Red Cross urging ‘healthy, eligible individuals’ to donate blood amid coronavirus concerns

"We're asking the American people to help keep the blood supply stable during this challenging time."

Donated blood at The American Red Cross donation center in Scranton, Pa., on Monday. Due to the flu season and COVID-19 donations to The American Red Cross are down across the country. Jake Danna Stevens/The Times-Tribune, via AP

The American Red Cross is urging “healthy, eligible individuals” to donate blood or platelets to boost the country’s supply amid rising coronavirus concerns.

The request comes as cold and flu season has presented its own challenges for the U.S. to keep up its blood supply, the organization said in a statement Tuesday.

The Red Cross anticipates that as the number of COVID-19 cases grows across the country, the number of eligible donors could dwindle.

“We’re asking the American people to help keep the blood supply stable during this challenging time. As communities across the country prepare for this public health emergency, it’s critical that plans include a readily available blood supply for hospital patients,” Chris Hrouda, president, Red Cross Blood Services, said in a statement. “As fears of the coronavirus rise, low donor participation could harm blood availability at hospitals, and the last thing a patient should worry about is whether lifesaving blood will be on the shelf when they need it most.”


Aside from its standard blood donation requirements, the Red Cross is asking that those who want to give right now are healthy and feel well at the time of their donation.

The Red Cross says the virus should not deter people from giving or receiving blood donations. There is no data or evidence COVID-19 can be transmitted by blood transfusion, officials said.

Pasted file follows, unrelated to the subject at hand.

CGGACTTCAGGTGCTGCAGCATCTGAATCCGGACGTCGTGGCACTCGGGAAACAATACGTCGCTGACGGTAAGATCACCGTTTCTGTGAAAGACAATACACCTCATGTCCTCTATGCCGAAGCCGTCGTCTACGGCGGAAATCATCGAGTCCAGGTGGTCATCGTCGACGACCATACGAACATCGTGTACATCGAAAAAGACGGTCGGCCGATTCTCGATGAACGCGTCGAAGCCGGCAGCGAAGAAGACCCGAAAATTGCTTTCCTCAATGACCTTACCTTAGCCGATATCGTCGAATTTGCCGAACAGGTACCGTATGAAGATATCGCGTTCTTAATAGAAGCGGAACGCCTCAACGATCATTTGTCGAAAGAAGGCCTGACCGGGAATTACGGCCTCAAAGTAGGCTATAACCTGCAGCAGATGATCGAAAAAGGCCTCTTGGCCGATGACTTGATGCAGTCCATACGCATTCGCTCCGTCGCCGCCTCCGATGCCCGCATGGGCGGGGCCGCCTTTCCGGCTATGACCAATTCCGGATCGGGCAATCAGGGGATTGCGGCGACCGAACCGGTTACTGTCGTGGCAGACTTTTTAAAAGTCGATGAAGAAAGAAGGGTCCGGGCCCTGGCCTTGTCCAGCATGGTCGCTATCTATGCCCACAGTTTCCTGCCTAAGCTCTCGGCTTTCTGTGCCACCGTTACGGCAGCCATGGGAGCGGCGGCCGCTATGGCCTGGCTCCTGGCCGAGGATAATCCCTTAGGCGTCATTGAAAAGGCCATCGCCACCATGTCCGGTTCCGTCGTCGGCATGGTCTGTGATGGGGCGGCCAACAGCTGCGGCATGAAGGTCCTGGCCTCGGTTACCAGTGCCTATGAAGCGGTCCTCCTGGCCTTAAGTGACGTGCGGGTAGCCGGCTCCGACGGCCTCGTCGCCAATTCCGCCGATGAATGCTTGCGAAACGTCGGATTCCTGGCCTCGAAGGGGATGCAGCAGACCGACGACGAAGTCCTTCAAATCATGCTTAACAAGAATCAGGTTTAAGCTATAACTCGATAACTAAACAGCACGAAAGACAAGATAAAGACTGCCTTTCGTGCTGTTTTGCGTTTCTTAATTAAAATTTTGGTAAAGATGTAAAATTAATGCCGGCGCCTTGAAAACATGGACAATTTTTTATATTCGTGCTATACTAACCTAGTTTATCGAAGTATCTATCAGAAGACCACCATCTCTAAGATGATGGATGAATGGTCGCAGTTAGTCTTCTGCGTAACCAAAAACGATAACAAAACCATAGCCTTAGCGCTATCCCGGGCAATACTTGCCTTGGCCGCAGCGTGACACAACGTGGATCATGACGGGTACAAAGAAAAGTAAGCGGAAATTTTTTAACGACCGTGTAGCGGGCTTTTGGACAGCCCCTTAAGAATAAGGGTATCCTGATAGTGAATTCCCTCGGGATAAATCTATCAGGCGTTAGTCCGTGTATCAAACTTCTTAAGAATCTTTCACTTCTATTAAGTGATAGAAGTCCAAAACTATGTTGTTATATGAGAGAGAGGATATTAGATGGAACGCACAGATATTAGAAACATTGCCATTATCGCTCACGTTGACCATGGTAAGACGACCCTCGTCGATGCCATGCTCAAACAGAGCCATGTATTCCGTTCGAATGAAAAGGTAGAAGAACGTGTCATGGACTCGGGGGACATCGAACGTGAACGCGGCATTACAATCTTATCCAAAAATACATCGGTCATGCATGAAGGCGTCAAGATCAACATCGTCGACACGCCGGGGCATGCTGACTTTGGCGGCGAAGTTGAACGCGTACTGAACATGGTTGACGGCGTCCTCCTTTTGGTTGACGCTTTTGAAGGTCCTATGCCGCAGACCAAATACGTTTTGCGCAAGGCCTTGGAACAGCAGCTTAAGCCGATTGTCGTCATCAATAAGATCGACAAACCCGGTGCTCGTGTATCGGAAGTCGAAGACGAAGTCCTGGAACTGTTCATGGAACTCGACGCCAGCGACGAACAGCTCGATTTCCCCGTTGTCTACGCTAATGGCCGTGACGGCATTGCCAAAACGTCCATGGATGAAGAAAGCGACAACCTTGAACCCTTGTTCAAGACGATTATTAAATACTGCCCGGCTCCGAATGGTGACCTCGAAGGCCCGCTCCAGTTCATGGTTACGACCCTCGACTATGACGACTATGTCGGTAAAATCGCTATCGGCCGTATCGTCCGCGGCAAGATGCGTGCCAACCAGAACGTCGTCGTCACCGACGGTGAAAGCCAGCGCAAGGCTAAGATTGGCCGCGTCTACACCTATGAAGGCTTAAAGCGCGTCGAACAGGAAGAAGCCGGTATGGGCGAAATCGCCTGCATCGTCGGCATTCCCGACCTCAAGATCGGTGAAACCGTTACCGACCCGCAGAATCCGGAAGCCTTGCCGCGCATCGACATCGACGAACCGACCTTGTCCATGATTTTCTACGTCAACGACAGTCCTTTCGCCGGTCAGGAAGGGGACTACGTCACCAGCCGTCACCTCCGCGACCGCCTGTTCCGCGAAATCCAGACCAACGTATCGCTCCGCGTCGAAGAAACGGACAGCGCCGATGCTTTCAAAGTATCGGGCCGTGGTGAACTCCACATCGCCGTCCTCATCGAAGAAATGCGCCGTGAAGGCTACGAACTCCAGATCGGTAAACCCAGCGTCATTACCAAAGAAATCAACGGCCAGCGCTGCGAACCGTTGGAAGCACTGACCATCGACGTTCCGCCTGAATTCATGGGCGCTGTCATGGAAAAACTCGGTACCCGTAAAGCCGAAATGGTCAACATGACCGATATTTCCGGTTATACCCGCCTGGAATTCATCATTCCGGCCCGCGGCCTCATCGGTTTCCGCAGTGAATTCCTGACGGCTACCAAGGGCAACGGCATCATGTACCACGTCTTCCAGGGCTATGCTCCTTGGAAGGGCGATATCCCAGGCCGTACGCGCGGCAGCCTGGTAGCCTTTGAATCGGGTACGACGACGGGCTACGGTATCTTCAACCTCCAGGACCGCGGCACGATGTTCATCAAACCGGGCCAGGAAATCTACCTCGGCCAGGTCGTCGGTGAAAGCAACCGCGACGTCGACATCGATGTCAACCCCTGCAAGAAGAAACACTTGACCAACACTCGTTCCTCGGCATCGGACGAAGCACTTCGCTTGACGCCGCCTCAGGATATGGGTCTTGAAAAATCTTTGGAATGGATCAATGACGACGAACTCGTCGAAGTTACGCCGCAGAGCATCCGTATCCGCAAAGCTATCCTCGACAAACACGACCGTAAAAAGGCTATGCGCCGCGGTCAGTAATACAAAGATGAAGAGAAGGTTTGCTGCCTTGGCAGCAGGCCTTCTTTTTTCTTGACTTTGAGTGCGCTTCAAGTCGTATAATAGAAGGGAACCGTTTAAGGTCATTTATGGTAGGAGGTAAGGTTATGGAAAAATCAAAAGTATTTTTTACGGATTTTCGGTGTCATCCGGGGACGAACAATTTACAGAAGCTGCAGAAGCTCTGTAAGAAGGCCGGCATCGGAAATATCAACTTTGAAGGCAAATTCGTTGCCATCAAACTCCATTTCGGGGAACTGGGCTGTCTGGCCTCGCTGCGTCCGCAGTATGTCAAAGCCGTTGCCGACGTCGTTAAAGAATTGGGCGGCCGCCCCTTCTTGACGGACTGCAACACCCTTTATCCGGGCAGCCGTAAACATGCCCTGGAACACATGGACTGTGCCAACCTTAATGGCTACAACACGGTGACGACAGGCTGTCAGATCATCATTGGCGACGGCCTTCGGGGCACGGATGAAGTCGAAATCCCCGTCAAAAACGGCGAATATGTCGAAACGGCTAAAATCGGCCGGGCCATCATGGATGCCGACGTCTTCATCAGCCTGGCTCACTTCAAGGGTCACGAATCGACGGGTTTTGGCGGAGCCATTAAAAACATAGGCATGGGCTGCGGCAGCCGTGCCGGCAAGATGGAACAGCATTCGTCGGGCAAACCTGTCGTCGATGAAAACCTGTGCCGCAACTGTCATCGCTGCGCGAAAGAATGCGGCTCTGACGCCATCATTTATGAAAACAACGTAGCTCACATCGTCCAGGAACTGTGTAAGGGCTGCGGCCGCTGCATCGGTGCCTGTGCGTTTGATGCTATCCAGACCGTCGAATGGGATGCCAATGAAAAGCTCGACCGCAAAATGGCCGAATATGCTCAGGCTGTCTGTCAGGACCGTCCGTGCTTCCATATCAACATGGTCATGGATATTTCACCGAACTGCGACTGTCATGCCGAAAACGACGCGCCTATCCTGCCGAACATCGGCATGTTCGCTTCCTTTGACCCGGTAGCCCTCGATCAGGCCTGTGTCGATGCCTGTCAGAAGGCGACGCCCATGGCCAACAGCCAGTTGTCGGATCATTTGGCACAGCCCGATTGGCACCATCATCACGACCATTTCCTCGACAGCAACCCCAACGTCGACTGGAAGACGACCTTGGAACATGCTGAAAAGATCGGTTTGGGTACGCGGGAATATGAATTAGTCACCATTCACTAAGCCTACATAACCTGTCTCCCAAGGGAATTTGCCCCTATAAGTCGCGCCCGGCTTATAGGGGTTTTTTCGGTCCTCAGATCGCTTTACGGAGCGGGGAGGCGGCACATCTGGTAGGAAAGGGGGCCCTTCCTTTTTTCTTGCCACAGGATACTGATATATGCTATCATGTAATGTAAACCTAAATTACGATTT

“There have been no reported cases of transfusion transmission for any respiratory virus including this coronavirus worldwide,” the Red Cross said.

However, anyone who has traveled to “China and its special administrative regions, Hong Kong and Macau, as well as Iran, Italy, and South Korea;” has been diagnosed with COVID-19; or has come in contact with a person who has or is suspected to have the coronavirus is asked to hold-off on making a donation for 28 days, according to the statement.

“At each blood drive and donation center, Red Cross employees follow thorough safety protocols including wearing gloves, routinely wiping down donor-touched areas, using sterile collection sets for every donation, and preparing the arm for donation with an aseptic scrub,” the statement says. “These mitigation measures will help ensure blood recipient safety, as well as staff and donor safety in reducing contact with those who may potentially have this respiratory infection.”


Donors can schedule an appointment with the Red Cross by calling 1-800-RED-CROSS (733-2767), using the Red Cross Blood Donor App, or visiting Officials said Type O and platelet donations are especially needed.

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